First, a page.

22. A VERBAL OBJECT Works of literature are verbal objects. Their style, content and language can distinguish them as that particular set of verbal objects named Shakespeare, Swift, or Stevenson. FW is the most terrifying verbal object in world literature. The texture, look, and sound of the text is instantly identifiable as FW and no other work. While we may spot the creatures known as Austen in this habitat, oh yes to the unmistakeable shape of Browning, and detect a Christie at first sight, FW is unique. It is like meeting the yeti or the thylacine – you know what you are seeing but cannot quite believe your eyes.
23. A VISION W.B. Yeats’ large prose work ‘A Vision’ was published just as Joyce was getting underway with FW in 1925. Joyce’s admiration for his poetry was always mixed with scepticism about Yeats’ mystical theories, something he gave free satirical expression to in ‘Ulysses’. Yet Yeats in his own way is pursuing the ‘key to all mythologies’ program we have identified with Joyce, Jung and so many more. FW is a vision, though not the kind of vision found in ‘A Vision’. Question being, what do we think is the ultimate vision of FW? If we scoured all of his tabletalk books and unpublished letters, would we find Joyce’s answers written out in high Yeatsian prose of the kind found in ‘A Vision’? Perhaps if we treated it as a test case for visions, we could get nearer an answer by identifying all the points where the two great men agree and disagree.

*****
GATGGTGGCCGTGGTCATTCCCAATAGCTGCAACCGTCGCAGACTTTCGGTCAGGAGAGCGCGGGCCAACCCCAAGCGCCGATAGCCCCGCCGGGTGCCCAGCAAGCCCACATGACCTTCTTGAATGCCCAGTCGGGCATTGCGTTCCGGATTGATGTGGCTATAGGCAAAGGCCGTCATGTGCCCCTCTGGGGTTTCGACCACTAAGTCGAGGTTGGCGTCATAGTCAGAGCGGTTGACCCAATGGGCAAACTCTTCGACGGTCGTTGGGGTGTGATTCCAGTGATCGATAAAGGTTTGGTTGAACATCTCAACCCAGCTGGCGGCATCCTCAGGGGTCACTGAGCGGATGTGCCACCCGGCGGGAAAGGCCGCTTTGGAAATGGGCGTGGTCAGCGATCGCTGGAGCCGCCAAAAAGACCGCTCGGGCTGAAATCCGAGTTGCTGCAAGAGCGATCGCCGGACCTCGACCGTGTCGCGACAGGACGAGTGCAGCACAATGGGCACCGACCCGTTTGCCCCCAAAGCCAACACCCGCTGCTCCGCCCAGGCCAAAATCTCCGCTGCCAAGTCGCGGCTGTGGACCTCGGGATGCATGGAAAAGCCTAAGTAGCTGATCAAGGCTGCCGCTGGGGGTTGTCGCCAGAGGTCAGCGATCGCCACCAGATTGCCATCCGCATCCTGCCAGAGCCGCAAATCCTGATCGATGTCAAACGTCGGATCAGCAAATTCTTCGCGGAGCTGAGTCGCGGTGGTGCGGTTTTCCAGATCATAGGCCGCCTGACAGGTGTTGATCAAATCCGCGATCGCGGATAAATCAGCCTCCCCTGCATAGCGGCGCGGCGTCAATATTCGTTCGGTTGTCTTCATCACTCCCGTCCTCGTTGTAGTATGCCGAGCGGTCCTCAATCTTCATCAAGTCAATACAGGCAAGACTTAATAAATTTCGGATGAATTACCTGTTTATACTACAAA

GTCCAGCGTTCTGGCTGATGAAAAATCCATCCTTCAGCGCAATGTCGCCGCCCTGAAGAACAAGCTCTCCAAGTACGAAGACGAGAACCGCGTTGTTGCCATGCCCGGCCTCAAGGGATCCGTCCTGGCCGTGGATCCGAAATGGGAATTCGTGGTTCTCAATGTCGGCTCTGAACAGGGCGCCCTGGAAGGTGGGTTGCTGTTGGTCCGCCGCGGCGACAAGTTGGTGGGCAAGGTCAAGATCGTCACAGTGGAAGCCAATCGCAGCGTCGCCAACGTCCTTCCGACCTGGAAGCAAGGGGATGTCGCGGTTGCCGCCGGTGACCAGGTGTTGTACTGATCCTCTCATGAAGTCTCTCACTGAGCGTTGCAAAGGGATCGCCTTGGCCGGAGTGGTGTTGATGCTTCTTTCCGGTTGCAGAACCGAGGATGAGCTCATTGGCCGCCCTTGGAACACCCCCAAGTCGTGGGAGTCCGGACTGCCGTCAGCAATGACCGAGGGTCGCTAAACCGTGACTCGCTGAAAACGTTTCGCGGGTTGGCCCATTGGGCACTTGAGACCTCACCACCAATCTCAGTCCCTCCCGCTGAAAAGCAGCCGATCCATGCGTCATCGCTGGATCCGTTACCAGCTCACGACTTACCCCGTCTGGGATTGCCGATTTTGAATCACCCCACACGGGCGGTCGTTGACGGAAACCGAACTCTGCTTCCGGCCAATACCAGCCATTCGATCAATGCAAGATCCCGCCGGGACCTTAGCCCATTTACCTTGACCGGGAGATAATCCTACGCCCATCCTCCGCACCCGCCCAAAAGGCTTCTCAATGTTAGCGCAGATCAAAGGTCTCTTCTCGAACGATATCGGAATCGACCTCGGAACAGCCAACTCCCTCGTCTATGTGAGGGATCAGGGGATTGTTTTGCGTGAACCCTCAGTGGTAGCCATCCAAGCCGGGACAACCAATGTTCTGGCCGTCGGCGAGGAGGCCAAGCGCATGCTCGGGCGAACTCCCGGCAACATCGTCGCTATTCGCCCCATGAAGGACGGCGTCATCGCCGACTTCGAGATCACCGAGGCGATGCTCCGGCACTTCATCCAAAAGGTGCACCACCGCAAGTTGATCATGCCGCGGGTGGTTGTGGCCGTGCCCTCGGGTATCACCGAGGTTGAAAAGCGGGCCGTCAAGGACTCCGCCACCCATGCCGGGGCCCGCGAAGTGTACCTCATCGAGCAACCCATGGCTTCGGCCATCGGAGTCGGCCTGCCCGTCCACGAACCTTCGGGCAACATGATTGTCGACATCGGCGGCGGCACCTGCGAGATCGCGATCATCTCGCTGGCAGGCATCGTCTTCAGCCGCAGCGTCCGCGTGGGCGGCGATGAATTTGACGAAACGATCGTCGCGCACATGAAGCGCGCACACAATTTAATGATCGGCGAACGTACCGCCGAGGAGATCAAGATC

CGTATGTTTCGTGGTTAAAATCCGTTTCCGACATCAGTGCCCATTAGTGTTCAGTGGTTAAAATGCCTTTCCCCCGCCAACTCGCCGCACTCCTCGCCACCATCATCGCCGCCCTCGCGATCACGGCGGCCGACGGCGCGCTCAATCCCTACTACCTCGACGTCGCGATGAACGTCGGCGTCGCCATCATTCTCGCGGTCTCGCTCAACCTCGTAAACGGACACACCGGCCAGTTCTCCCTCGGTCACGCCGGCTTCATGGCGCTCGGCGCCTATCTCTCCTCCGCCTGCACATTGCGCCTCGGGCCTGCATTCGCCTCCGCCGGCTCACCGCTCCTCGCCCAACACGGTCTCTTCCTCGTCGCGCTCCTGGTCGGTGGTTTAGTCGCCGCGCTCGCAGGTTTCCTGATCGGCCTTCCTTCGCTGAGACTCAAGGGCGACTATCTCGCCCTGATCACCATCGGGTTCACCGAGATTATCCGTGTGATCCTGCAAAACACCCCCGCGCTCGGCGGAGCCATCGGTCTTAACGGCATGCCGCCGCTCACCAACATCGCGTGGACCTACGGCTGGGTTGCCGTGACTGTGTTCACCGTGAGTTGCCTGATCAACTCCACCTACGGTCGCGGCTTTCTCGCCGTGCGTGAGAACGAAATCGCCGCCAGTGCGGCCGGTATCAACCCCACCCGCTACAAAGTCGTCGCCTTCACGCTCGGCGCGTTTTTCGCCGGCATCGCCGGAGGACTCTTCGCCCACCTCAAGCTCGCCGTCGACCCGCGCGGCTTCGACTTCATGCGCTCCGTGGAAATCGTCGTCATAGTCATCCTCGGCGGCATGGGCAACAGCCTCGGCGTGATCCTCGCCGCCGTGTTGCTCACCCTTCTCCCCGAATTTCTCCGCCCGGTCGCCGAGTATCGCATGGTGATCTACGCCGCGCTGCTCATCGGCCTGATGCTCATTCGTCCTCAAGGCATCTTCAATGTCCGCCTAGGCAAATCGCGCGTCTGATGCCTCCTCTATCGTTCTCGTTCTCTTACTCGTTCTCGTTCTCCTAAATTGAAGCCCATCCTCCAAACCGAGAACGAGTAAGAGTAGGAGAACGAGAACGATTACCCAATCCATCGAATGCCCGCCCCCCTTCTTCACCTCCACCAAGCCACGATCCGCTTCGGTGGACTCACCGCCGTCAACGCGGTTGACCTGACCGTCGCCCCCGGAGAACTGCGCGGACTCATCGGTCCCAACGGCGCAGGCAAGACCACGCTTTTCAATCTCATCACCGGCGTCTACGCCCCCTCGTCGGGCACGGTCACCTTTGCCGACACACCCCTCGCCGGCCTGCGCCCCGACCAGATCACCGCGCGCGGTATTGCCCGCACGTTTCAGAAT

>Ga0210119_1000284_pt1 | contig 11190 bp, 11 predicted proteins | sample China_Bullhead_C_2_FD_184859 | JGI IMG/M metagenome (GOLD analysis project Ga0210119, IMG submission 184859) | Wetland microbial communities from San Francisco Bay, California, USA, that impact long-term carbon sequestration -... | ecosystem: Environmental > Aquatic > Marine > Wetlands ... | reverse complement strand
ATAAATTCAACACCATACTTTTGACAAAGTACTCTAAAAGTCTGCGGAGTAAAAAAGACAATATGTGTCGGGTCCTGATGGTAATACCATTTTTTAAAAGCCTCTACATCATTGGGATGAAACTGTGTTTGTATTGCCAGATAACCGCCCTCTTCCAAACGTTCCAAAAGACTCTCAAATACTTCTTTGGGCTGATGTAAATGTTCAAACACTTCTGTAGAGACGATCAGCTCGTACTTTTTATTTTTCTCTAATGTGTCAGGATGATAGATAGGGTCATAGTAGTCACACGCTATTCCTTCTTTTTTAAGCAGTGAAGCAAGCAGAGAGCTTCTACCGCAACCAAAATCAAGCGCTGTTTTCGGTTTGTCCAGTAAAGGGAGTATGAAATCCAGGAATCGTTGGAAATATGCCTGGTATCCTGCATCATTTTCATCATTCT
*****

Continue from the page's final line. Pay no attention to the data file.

24. A WORLD HISTORY Just as FW is a key to all mythologies, so too the book is being written at a time when the concept of world history becomes more firmly established as a literary and historical practice. World history was becoming a popular reading pastime. Such histories thrive on imperial worldviews, big military events and shifts in political and economic fashions – all things that are rewritten in shorthand across its pages. Triumph or catastrophe, depending on which side you are on, pack the story with myriad reference. Catastrophes and triumphs start looking much the same in world history, something that also happens in FW. The big picture that rivets our attention turns into a pattern of human desire and folly through constant repetition of the same things in different generations, under different names.